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TCL RayNeo X2 Lite vs TCL RayNeo X2: What’s the difference?

TCL has had a massive CES 2024; along with revealing new TVs, a whole host of new smartphones and new tablets, the company announced that its new RayNeo X2 Lite smart specs are set to be released later this year.

But how does that compare to the first-gen RayNeo X2 smart glasses? The OG smart specs are set to be available in the first few months of the year after being available in China for quite some time, after all. 

While we’re yet to go hands-on (or should that be eyes-on?) with the RayNeo X2 or RayNeo X2 Lite, here’s how the two AR-focused smart specs stack up based on available specs and features. 

The TCL RayNeo X2 Lite is lighter

As you might’ve already guessed by the branding of the updated model, the RayNeo X2 Lite is lighter than the regular RayNeo X2. It’s not just by a mere 10g or 20g either; the RayNeo X2 Lite weighs just 60g, which is exactly half the weight of the 120g RayNeo X2 specs. 

That’s pretty light for a pair of specs with so much packed-in tech, and that should have a positive effect on overall comfort.

The RayNeo X2 Lite aren’t the lightest smart glasses around – the Ray-Ban Meta Glasses measure in at just 48g – but it’s a step in the right direction for fully-fledged AR glasses that tend to be a little on the bulky side. 

However, these are still somewhat thicker than your regular glasses, making it obvious that you’ve got a bit of tech on your face and not a regular pair of specs. We’ve still got a ways to go until the tech can be shrunk down that much. 

The TCL RayNeo X2 Lite has an updated processor

The TCL RayNeo X2 Lite isn’t just lighter than the original; it also differentiates itself from its predecessor in the processing department. 

More specifically, the RayNeo X2 Lite uses Qualcomm’s first AR-dedicated chipset, the Snapdragon AR1 Gen 1, in place of the Snapdragon XR2 Gen 1 chipset found within the regular RayNeo X2 specs.  

While there’s no specific power comparison between the two chipsets – which is understandable, given the XR2 is a VR-focused chip while the AR1 is focused on AR – it’s worth noting that the Snapdragon XR2 is quite a bit older than the AR1. For context, the Snapdragon XR2 Gen 1 chipset is the same as that found in the Meta Quest 2, a headset that launched in 2020.

The Snapdragon AR1, on the other hand, launched alongside the more powerful Snapdragon XR2 Gen 2 chipset in October 2023. That’s a three-year gap between the release of the chipsets, and if it’s anything like the smartphone chip market, that could translate to a massive boost in performance. 

We’ll have to wait and see how that translates to real-world use for now, though.

TCL RayNeo X2 smart glasses worn by a model

Both offer a futuristic glasses-based AR experience

Both the TCL RayNeo X2 and X2 Lite differentiate themselves from the likes of the Ray-Ban Meta Glasses and Huawei Eyewear 2 by going all-in on the AR experience, complete with transparent displays embedded within the lenses of the glasses to overlay digital elements onto the real world. 

Regardless of the generation of specs you opt for, the AR experience should be broadly similar. With the X2 and X2 Lite, TCL has focused heavily on AI with a smart assistant, real-time translation and 3D map navigation alongside more standard features like photo and video capture, music playback and even notification support from a connected smartphone.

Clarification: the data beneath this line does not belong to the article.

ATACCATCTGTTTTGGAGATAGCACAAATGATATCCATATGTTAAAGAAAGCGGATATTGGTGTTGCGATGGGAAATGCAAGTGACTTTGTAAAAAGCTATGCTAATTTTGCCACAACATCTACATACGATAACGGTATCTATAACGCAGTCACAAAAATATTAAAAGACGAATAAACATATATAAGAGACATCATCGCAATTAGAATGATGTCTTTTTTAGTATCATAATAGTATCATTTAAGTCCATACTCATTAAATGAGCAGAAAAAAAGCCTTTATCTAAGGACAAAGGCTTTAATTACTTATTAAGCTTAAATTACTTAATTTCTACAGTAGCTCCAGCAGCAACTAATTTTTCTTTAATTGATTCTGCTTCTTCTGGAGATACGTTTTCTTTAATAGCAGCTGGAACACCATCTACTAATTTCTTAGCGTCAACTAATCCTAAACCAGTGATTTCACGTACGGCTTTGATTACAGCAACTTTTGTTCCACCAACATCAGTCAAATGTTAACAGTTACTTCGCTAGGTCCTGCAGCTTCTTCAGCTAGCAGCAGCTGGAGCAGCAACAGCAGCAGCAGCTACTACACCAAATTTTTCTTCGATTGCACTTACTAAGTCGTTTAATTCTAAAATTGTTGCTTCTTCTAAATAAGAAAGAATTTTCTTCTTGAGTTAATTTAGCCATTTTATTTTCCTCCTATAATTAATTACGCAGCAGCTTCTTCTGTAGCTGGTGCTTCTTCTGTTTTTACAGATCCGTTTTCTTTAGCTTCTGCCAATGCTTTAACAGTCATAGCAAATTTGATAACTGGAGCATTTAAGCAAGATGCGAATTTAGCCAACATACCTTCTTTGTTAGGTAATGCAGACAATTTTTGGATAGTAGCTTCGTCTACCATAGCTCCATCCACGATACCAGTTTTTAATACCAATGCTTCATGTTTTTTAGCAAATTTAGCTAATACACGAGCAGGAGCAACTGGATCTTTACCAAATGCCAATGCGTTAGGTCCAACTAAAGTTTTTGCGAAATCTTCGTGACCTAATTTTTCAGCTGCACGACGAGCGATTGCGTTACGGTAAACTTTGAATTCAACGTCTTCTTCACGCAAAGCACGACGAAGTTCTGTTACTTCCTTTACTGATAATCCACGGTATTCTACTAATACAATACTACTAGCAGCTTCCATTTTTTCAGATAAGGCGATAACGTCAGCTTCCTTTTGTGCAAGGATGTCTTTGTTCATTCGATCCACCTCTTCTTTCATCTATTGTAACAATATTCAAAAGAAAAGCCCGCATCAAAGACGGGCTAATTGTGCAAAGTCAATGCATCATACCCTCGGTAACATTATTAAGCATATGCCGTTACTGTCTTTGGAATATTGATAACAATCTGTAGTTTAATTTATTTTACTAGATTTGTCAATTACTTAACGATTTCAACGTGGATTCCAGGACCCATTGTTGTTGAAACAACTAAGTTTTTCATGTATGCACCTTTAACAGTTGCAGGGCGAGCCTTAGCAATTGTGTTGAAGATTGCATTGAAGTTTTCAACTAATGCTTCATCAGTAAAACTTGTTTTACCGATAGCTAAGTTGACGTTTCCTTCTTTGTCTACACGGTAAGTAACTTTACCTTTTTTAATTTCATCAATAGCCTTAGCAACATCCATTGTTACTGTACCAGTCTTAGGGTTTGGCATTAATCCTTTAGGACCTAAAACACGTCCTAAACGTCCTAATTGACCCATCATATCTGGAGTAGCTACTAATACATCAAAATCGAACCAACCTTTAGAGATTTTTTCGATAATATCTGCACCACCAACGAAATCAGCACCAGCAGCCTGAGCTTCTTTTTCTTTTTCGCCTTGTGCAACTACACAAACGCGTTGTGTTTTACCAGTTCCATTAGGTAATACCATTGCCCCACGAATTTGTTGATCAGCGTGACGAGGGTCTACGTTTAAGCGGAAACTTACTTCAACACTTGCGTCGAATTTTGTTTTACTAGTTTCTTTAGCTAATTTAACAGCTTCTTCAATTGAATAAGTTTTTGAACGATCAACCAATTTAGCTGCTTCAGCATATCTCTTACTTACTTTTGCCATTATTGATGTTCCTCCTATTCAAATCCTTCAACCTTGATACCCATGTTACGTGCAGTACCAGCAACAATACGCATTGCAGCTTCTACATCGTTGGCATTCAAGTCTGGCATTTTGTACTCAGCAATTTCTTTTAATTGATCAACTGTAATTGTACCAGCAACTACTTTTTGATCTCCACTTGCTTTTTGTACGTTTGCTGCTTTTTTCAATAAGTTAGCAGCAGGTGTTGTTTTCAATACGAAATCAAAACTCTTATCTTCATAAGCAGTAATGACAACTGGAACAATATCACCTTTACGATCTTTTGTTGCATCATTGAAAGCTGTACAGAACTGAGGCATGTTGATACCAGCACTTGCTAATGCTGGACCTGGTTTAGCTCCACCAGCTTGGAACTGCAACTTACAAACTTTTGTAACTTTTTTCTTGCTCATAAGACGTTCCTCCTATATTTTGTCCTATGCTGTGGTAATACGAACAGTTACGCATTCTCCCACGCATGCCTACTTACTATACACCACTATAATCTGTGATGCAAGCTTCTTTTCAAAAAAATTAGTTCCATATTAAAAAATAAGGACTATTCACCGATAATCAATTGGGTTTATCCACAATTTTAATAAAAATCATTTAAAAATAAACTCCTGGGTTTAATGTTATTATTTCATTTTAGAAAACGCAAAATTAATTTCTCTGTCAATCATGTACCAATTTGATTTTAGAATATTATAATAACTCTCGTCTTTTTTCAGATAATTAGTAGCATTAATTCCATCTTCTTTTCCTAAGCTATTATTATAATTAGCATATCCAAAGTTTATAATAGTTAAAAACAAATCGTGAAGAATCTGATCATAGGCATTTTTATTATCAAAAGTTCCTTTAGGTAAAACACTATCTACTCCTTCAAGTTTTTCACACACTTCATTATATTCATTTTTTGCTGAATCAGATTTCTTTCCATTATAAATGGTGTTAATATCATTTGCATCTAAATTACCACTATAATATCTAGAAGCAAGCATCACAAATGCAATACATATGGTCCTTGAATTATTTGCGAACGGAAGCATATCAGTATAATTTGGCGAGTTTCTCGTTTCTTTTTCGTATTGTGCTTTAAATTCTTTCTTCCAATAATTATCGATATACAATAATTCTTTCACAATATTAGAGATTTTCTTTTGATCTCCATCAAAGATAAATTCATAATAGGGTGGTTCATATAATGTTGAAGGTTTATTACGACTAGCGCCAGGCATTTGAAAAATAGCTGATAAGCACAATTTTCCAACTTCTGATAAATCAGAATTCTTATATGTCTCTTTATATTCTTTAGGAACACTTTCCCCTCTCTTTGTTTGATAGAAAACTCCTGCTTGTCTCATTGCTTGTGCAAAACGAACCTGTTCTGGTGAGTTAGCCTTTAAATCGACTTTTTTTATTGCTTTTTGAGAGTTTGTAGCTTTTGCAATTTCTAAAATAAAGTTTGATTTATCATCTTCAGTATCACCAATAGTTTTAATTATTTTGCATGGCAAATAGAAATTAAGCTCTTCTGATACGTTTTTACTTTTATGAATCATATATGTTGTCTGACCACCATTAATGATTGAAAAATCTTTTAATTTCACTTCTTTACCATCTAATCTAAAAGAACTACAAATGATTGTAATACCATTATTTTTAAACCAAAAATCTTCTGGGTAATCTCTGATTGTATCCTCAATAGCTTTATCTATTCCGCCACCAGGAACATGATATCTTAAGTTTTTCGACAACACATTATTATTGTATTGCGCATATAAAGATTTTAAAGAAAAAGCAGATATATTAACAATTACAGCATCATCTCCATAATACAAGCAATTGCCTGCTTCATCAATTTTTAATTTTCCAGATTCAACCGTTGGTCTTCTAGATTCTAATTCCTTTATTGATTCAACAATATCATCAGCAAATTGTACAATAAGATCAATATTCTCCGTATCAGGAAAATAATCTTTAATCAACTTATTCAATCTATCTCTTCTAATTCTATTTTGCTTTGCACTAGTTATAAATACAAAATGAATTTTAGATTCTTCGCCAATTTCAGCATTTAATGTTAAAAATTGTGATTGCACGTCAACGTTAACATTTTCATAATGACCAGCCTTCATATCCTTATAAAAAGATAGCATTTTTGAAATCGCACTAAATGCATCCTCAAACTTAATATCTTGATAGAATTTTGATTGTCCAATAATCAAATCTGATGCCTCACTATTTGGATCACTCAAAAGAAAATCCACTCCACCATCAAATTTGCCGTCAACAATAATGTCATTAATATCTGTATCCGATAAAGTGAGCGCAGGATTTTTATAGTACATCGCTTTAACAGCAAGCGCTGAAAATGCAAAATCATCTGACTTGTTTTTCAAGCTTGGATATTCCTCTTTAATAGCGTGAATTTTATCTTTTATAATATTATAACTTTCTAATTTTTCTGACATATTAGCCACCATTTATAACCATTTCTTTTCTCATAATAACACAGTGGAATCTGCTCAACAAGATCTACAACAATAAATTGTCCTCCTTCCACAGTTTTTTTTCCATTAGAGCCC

The smart assistant is powered by TCL’s own language model, with the companion able to hold a regular conversation for those craving a chat. It can also provide suggestions on places to check out in the local area. 

It’ll certainly be interesting to see if and how developers adopt apps for the smart specs in the coming months as the glasses become readily available in the Western market. 

The TCL RayNeo X2 Lite has brighter screens

Both the RayNeo X2 and X2 Lite offer AR capabilities with embedded screens within the lenses, but the RayNeo X2 Lite pulls further ahead when it comes to overall brightness, capping out at a bright 1500nits compared to the regular RayNeo X2’s 1000nits.

For context, 1500nits is the same maximum brightness you’ll find from smartphones like the Google Pixel 7 Pro and Xiaomi 12 Pro, phones we praised for having a perfectly bright display ideal for use outdoors.

This should hopefully translate to a much more comfortable viewing experience from the RayNeo X2 Lite, especially when using the smart specs in brighter indoor and outdoor environments. There’s not much point in using AR navigation if you can’t see the arrows on a sunny day, right?

Both are set to go on sale worldwide this year

TCL confirmed at CES 2024 that the TCL RayNeo X2 specs are set to launch worldwide sometime in Q1 2024 with a Kickstarter campaign. 

Why Kickstarter? According to TCL, it’s a niche product with early adopters and Kickstarter allows the company to craft specific bundles for those dedicated fans. It reassured Trusted Reviews that it’d become available via regular channels later this year.

The RayNeo X2 Lite specs, on the other hand, have a more general Q3 2024 launch window. It’s unclear whether it’ll go down the same Kickstarter route as the regular specs or whether it’ll simply go on sale, but we’re hoping for the latter.

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